What are patella conditions?
This is a very complicated area, as there are so many conditions that can affect the structure and functioning of the kneecap. The patella is wrapped inside a tendon that connects the strong muscles of the thigh (quadriceps) to the shin, and so the patella plays an important part in bending and straightening the leg. The part of the tendon above and around the kneecap is called the quadriceps tendon, and the part below the kneecap is called the patellar tendon.
The following are some of the more common patella conditions:
- Trauma – acute or repetitive traumas e.g. runner’s/ jumper’s knees, or Osgood-Schlatter Disease in adolescents
- Abnormalities in the structure and position of the kneecap, with lateral compression syndrome
- Instability of the patella, when the kneecap dislocates or slides
- Patella osteoarthritis
- Patella syndrome (often found in young female patients)
What causes them?
Trauma – a blow or injury to the knee (so-called acute trauma), or overuse syndromes (so-called repetitive trauma)
Structural abnormalities – usually congenital although they may be the result of arthritic changes
Instability of the patella – can be caused by a blow or it can be congenital or acquired.
Patella osteoarthritis – damage to the cartilage which causes changes in the underlying bone. This can develop as a result of abnormal contact between the patella and the femur, or with repeated dislocation or sliding (subluxation)
Patella syndrome – in younger patients it is often impossible to attribute a cause, but in older patients it can be a result of any of the above causes.
How does it feel?
In all these conditions you will feel pain on the front of the knee, and in some cases you may also feel pain at the back of the knee. Pain is typically increased by bending the knee (descending stairs), during sport, or after sitting down for a long time with a bent knee (watching a film, driving). There is sometimes swelling, although this is not indicative of a patella condition. You may often hear a clicking or creaking noise, and with patella instability, you may feel that the knee is giving way.
Your doctor will make a physical examination of your knee, and he will ask for X-rays to exclude or confirm abnormalities of the shape or alignment of your kneecap. In the case of conditions that relate to the soft tissues of the knee, you will be asked to undergo an MRI (magnetic resonance imaging) scan. In some cases, your doctor may ask for a CT (computer tomography) scan of the whole limb to see if there are any abnormalities in the alignment of your hip and knee.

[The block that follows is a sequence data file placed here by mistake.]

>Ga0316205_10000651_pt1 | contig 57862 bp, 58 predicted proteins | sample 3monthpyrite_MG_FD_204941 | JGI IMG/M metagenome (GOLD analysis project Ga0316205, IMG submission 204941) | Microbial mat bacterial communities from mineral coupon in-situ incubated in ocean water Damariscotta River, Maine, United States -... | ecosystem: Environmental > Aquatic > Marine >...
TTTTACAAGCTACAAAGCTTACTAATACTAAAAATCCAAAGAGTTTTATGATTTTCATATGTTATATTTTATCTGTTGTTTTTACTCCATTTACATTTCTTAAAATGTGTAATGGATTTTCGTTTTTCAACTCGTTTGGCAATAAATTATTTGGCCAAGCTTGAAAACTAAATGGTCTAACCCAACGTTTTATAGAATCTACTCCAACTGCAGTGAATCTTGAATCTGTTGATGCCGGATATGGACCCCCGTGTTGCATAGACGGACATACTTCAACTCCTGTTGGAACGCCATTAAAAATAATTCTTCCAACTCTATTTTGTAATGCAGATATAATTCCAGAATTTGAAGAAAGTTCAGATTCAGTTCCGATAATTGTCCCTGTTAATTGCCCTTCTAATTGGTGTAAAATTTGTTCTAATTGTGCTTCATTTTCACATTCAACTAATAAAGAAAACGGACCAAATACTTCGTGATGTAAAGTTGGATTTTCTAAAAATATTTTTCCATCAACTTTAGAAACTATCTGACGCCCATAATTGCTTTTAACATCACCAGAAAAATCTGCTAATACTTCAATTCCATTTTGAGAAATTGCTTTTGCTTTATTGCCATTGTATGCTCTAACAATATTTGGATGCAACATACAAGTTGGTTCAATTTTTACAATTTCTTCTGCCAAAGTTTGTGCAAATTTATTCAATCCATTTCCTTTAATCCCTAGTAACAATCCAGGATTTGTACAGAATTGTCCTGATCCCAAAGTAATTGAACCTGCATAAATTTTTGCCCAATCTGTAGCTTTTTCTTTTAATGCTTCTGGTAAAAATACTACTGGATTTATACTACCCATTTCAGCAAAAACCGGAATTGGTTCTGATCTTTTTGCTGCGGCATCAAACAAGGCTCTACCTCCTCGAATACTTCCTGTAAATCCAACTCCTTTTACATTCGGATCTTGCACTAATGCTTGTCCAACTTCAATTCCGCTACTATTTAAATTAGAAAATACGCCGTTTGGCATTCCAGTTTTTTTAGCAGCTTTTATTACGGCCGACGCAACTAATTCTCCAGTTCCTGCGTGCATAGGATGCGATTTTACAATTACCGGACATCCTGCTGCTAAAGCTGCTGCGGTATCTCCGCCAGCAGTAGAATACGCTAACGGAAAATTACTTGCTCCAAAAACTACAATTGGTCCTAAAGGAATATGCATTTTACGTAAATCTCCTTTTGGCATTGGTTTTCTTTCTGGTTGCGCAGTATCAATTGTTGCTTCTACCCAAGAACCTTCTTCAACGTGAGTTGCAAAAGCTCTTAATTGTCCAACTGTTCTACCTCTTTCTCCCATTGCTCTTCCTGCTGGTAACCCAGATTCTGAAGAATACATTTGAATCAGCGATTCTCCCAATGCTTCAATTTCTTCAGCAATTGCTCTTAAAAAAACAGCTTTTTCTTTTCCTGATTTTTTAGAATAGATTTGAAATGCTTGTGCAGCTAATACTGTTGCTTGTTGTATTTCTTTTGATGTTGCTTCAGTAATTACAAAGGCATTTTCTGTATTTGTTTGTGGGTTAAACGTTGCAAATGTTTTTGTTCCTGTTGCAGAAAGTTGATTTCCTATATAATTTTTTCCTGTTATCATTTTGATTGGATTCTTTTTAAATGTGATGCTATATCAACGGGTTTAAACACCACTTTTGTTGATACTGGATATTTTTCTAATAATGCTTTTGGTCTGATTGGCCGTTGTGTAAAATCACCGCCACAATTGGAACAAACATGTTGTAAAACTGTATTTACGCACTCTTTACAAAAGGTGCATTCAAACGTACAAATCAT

Treatment – conservative
There are various conservative treatments that can relieve patella conditions. Physiotherapy exercises can help to recondition your thigh muscles, and to stretch contracted tendons. Your doctor may prescribe pain killers, ice packs or anti-inflammatory medication. He may also prescribe hyaluronic acid injections, shock wave treatment, or a knee brace. Changes in lifestyle – such as losing weight, or regulating your sporting activity – can also help alleviate the symptoms.
Treatment – surgical
1. Arthroscopic Patella Realignment: In the cases of patella abnormalities and instability your surgeon can re-position the patella arthroscopically, or in more severe cases the surgeon may need to perform this procedure in open surgery.
2. Patella osteoarthritis normally occurs with arthritis of the whole knee (see the section on Knee osteoarthritis for details of the treatment). If the arthritis is limited to the patella femoral cartilage, the following treatments can be preformed:
Abrasion Arthroplasty: when the cartilage has worn away and bone rubs on bone, the bone-surface becomes hard and shiny. During arthroscopy, the surgeon can use a special instrument known as a burr to scrape off the hard, polished bone tissue from the surface of the joint. The scraping action causes a healing response in the bone, with new blood vessels entering the area, bringing stem cells, and causing the formation of scar tissue (fibrocartilage).